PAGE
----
Is there a conspiracy in killing of Arshad Sharif, Pro-Imran Khan and Pak Army critique Journalist?


On October 23, a known Pakistani journalist Arshad Sharif was shot dead by Kenyan police in Nairobi under suspicious circumstances. According to Kenyan police, Sharif’s killing was a case of “mistaken identity,” as the local government authorities were on the hunt for a similar vehicle which was involved in a “child abduction.” However, it is noteworthy that Sharif was a critic of Pakistan’s powerful military establishment and a backer of former Prime Minister Imran Khan. Two FIRs had been lodged against Sharif earlier in May this year under sedition charges for his alleged “anti-military remarks.” Furthermore, in late August, he was sacked from the ARY Network for allowing Pakistan Tehreek-i-Insaf (PTI) leader Shahbaz Gill to make controversial remarks against the army during a news programme. As a result, there are growing suspicions over possible involvement of the Pakistani ‘deep state’ behind Sharif’s killing.
Following several threats to his life and freedom from “unscrupulous elements” in Pakistan, Sharif was forced to flee to Dubai and later to Kenya. On July 12, Sharif had even written a letter to Pakistan’s president Arif Alvi, where he said: “As a law-abiding citizen of Pakistan, I seek justice and protection law to ensure my fundamental rights and fundamental rights of journalists and place information about grave threat to life and liberty to self and other journalists on the record.” The United States-based International Human Rights Foundation had claimed on twitter that Sharif was aware of the serious threats to his life in Pakistan.
Local journalists and activists do not believe the ‘official’ version and are hinting at the security establishment’s hand behind Sharif’s murder in Kenya. Moreover, this will not be the first case when a Pakistani journalist was harassed, tortured, intimidated, and killed under suspicious circumstances. Even seasoned journalists and activists like Saleem Shahzad, Hamid Mir and Raza Rumi, Gulalai Ismail, Manzoor Pashteen, etc, have been targeted in the past by local security agencies for their alleged “anti-military” stand. However, Sharif’s murder in a foreign country has exacerbated fears of local journalists, especially those critical of the military, who are now feeling insecure not just within Pakistan but in any part of the world.
The incident suggests that powerful institutions in Pakistan are desperately trying to silence selected media outlets and journalists. It is not a coincidence that Inter-Services Intelligence (ISI) chief Lt Gen Nadeem Ahmed Anjum joined Inter-Services Public Relations DG Lt Gen Babar Iftikhar on October 27 to speak about Sharif’s killing and other political matters in the country. This was the first time in Pakistan’s history that the ISI chief had directly addressed the media. Gen Anjum rejected all speculations regarding the army’s involvement in Sharif’s killing and the regime change allegations by Imran Khan. DG ISI also rebuffed Khan’s accusations against the United States’ hand behind the PTI government’s removal from power in April this year. Nevertheless, the press conference was seen as a weak attempt to safeguard Pakistan army, and Gen Qamar Javed Bajwa, from growing allegations of ‘interference’ in the country’s politics.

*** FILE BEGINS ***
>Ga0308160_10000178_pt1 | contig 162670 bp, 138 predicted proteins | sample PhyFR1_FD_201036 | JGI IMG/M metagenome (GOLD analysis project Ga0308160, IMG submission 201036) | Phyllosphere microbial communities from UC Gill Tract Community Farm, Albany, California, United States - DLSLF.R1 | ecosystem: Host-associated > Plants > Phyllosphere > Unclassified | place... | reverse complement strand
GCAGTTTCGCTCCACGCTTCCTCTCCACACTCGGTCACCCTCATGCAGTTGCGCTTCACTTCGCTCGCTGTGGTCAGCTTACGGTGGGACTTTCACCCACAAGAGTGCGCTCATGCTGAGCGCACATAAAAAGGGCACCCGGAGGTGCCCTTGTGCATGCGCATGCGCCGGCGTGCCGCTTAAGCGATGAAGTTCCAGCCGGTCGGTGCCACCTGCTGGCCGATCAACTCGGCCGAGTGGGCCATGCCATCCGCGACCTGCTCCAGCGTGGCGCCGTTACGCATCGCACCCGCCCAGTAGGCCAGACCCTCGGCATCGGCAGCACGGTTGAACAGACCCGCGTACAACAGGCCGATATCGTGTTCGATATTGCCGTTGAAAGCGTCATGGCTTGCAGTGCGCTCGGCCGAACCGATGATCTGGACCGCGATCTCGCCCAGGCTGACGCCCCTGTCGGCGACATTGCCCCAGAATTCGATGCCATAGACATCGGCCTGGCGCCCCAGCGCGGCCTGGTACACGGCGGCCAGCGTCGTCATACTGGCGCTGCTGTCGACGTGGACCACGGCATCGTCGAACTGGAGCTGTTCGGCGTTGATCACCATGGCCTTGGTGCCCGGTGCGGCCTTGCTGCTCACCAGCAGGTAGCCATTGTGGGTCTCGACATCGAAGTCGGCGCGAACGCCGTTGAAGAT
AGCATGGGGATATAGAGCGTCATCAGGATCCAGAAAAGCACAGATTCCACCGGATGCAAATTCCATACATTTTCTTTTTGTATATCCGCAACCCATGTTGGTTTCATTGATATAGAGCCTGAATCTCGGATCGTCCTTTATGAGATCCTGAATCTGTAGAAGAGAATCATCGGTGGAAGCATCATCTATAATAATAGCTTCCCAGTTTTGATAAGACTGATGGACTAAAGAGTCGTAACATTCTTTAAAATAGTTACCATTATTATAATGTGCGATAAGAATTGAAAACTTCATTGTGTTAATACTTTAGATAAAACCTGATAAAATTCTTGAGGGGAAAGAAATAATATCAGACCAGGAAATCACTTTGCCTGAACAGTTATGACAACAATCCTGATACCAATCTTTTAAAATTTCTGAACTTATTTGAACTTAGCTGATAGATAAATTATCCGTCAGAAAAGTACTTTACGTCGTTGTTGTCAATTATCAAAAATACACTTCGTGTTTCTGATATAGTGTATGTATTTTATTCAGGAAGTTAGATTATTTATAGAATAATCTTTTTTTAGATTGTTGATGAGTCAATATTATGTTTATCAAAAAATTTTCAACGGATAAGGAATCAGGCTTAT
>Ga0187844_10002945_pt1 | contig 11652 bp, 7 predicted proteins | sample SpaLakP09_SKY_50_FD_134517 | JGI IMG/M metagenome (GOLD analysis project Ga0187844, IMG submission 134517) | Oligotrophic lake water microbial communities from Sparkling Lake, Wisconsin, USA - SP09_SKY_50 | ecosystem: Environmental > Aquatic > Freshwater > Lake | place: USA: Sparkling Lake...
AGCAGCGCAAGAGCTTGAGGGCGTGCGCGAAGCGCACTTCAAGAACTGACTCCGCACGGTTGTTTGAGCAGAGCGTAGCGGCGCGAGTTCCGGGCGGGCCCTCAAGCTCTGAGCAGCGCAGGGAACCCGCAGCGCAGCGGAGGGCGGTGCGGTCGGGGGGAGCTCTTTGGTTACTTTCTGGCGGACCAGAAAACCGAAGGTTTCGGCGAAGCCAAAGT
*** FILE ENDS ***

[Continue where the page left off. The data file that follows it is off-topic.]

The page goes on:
Arshad Sharif’s murder has possibly vindicated PTI’s accusations that the military establishment is favouring the ruling PDM government by physically targeting PTI leaders and pro-Imran Khan journalists in Pakistan (and outside). On July 5, a prominent pro-PTI journalist Imran Riaz Khan was detained for 17 treason charges. Imran Khan has condemned the “brutal murder” of Sharif in Kenya and said that it “highlighted an ongoing targeting of anyone who dares to criticise or question those holding power.” The incident will provide more political mileage to Khan’s ‘haqeeqi azadi’ long march to Islamabad and put the ruling coalition, along with security agencies, on tenterhooks.
Besides Khan’s long march, local journalists, international media organizations, and human rights activists are pressuring the army establishment and the civilian leadership to solve Sharif’s murder mystery. Whereas, on October 27, thousands of people attended Sharif’s funeral in Islamabad and chanted slogans of “revolution,” and sought justice for the slain journalist. Consequently, Pakistan government formed a two-member committee – consisting of senior officials from Pakistan’s Federal Investigating Agency (FIA) as well as a member from a civilian intelligence agency, excluding any involvement of ISI – to investigate the circumstances behind Sharif’s murder. Meanwhile, the opposition parties and the media community in Pakistan are not expecting a fair trial since Sharif was critical of both the current PDM government and the military establishment.
Pakistan has a history of media blackouts and suppression of dissenting voices. Paris-based media watchdog Reporters Without Borders (RSF) this year put Pakistan at 157 among 180 countries on its World Press Freedom Index list. Although Imran Khan calls himself a ‘victim’ of the state-sponsored targeting of pro-PTI media channels and journalists, the 2021 RSF report called Khan one of the “predators of press freedom” in a list of global leaders accused of suppressing dissenting voices. Daniel Bastard, the head of RSF’s Asia-Pacific Desk, has argued that despite the change in governments, harassment of journalists keeps on recurring as the powerful military intervenes behind the scenes to “bring Pakistan’s journalists to heel.”